The ad starts with a glamorously dressed Chinese woman wearing a glittery red gown and big gold necklace to go with big gold earrings – standard fare from a luxury designer brand like Dolce and Gabbana – but then devolves quickly as the woman tries and fails to eat a giant cannoli with chopsticks.
While it’s unclear what the company wanted to say with the ad, the message Chinese consumers received was pretty clear cut – a tired, old racist trope. And they made their displeasure known immediately, with the Chinese social media platform, Weibo, exploding with calls to boycott the brand.
The ad was pulled, an apology was issued. But for people who keep an eye on the fashion industry, D&G’s gaffe was unsurprising. As the rest of the fashion industry, both couture and high street, moves towards acknowledging popular sentiment about racial and gender inclusivity, D&G regularly finds itself in hot water over problematic comments and products.
For instance, in April 2017 the brand angered Chinese consumers by running a campaign that featured glamorously dressed models in the same frame as poor-looking Chinese people. The fact that China is one of the brand’s – and the luxury products industry’s – biggest markets didn’t stop D&G’s creative team from insisting on painting the “poor East” as a contrast to the style and wealth of the West, i.e. their brand.
This year’s controversy went from bad to worse when screenshots of an Instagram message conversation, allegedly from Stefano Gabbana, emerged which show him ranting about China and its people – with liberal use of the poop emoji.
The man and his brand denied the authenticity of these messages almost immediately, claiming first that Gabanna’s private account had been hacked and then that the brand’s own Instagram had been hacked as well.
While this may be true, a lot of consumers and industry watchers are unlikely to believe this version given D&G’s history of tone deaf commentary on cultural topics ranging from calling IVF babies “synthetic” to fat shaming celebrities and accusations of plagiarism. At the very least, there are several people enjoying the unfolding of this debacle.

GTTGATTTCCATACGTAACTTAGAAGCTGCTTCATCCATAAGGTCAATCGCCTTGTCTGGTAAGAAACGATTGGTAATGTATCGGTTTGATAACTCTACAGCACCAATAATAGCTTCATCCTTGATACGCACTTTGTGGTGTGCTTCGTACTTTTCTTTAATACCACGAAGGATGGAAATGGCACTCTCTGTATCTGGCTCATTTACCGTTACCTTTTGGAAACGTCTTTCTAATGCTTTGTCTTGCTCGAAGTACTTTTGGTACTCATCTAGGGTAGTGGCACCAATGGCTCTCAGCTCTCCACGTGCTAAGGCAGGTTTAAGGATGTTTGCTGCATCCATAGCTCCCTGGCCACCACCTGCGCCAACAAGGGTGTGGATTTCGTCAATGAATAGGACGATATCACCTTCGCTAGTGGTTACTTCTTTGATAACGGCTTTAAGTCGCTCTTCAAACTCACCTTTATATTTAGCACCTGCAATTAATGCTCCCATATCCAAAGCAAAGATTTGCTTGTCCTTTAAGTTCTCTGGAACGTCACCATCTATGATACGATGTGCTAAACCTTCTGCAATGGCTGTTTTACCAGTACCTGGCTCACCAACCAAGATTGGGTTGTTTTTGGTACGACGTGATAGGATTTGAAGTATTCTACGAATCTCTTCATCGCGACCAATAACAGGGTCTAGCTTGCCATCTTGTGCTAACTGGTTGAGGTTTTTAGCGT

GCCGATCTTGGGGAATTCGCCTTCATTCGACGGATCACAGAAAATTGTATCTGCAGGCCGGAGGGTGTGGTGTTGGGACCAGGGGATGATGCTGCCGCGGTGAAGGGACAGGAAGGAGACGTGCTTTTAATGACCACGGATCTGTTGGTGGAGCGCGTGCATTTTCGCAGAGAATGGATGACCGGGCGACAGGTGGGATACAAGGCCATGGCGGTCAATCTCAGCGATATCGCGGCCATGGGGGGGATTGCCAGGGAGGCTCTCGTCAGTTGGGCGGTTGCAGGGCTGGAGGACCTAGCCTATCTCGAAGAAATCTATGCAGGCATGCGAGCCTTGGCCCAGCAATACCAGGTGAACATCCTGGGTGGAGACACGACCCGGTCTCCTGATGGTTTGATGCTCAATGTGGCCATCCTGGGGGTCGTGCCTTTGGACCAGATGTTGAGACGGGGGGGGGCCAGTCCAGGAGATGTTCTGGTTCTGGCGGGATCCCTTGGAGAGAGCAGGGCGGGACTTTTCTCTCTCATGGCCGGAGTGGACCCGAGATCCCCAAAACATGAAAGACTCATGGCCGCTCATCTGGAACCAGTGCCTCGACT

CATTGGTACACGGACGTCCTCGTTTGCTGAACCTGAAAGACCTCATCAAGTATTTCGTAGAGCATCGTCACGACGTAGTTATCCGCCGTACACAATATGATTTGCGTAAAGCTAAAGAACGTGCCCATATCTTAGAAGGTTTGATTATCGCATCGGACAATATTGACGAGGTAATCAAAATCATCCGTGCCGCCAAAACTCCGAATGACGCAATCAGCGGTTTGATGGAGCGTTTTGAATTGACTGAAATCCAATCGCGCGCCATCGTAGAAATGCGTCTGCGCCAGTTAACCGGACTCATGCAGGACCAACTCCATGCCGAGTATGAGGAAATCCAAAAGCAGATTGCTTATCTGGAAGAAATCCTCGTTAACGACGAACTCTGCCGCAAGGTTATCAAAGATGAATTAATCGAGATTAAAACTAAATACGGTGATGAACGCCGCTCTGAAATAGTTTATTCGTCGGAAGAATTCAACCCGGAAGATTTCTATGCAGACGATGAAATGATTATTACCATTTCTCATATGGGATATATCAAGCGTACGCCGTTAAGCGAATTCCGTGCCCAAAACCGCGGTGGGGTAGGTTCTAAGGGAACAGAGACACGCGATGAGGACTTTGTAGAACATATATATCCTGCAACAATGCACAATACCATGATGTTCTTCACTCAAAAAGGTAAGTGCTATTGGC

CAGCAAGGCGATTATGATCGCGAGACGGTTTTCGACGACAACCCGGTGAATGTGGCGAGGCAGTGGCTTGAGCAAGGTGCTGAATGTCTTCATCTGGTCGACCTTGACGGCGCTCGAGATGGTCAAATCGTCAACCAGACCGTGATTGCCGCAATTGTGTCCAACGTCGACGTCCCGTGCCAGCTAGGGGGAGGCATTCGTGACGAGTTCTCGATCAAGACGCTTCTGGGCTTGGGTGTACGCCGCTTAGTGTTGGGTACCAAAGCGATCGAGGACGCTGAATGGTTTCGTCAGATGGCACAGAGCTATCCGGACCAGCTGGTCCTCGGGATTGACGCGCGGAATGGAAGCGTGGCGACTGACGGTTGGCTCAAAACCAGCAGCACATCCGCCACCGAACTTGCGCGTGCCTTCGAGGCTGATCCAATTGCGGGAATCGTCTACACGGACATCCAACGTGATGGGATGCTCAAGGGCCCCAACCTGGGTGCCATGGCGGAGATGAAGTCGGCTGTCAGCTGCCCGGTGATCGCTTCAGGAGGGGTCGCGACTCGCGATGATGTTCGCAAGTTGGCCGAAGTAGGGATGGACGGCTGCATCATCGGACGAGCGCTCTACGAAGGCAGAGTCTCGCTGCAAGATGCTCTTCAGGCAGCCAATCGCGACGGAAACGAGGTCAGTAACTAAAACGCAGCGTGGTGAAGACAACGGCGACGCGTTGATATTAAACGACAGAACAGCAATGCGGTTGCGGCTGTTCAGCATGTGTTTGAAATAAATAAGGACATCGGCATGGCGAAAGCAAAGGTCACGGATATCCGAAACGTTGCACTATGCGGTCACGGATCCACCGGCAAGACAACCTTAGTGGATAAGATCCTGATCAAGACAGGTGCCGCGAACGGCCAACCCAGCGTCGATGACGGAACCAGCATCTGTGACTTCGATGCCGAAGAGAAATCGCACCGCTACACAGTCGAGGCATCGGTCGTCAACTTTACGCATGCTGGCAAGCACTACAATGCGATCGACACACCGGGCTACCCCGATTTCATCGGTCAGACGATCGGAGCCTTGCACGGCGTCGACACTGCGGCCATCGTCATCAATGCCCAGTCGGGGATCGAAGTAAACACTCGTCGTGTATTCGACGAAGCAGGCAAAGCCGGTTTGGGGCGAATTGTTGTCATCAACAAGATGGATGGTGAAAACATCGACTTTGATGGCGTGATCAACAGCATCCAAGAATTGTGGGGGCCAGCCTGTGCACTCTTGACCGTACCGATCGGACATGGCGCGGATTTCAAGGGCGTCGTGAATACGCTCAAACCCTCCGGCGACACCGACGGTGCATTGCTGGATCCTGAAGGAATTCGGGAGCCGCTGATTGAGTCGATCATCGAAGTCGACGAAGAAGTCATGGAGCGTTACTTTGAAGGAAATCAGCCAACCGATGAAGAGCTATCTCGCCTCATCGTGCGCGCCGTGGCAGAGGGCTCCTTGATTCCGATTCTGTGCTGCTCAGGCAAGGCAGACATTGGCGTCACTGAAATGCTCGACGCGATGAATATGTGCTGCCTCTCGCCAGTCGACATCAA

Like several other luxury brands, D&G was clearly attempting to “look east” by hosting a show in Shanghai and promoting it with ads specifically aimed at Chinese consumers. As post-recession Western markets have shrunk, China and the Middle East have become the largest and most influential consumers of European-made luxury and consequently, their products and marketing and attention goes towards these countries. Brands also woo Chinese consumers by hiring Chinese models to be the face of their brand in the country instead of relying on white Hollywood stars. In 2016, the Economist even wrote about how Asian taste for ornate jewellery has translated into luxury brands designing bigger pieces.
At first glance, there’s nothing new about multinational corporations tweaking their products to suit a particular market’s tastes – Coca-Cola and McDonalds are the enduring examples of such localisation. But fashion, especially luxury fashion, works differently – or did until very recently. While cheap, fast-moving products assume that the “customer is king”, fashion designers are put on pedestals from where they get to dictate what a customer wants, shaping aspirations across the world.
But these tastemakers are not infallible in the way they used to be. Designers can’t control their messaging and image as tightly as they could earlier. Now we get social media accounts in addition to the highly manufactured ad campaigns. This gives us a much more detailed picture of who we are buying from – and makes it easier for us to spot the hypocrisies between revenue-driven decisions (like hiring more Chinese models) and personal biases (like racist tweets).
Nobody wants to feel insulted and humiliated for who they are when they interact with you as a person or with your products. When we buy something – especially something aspirational and not utilitarian – we’re consuming a lot more than the product. It’s mostly about how it makes us feel – and that emotion is muddied when we suspect, or worse know, that the product that we want comes from a person or place who does not value us.
Moving away from the individual level, we’re living in a moment that’s a peculiar mix of local and global. While we feel globally connected to lots of different people and things across the world, national pride now figures as a large part of our political and personal identities – this is true of India and China especially – and that’s somewhat understandable because for centuries before this academia, art, culture, cuisine and fashion were dominated by ideas that painted this part of the world as inferior. And now there’s space for us to say “Hey, we are not okay with such shallow, one-sided depictions of us.” And that’s why old tropes like grey, rundown visuals of China or references to snake charmers in India elicit such vivid responses from us.
The reality, of course, goes even deeper than the fact that China is one of the biggest consumers of European luxury. In fact, a number of grand old European brands are now partly, and in some cases mostly, owned by Chinese companies.
When D&G releases such ads, the underlying jibe is clear – China remains “backward” and “uncultured” in the brand’s imagination. The farce is also self-evident – D&G apparently thinks its biggest market and wealthiest customers are mired in pedantism and thus incapable of cosmopolitan.
Chinese consumers’ call to boycott shows that if brands treat them as nothing more than a conglomeration of wallets, then they’ll respond in the same way – by closing those wallets.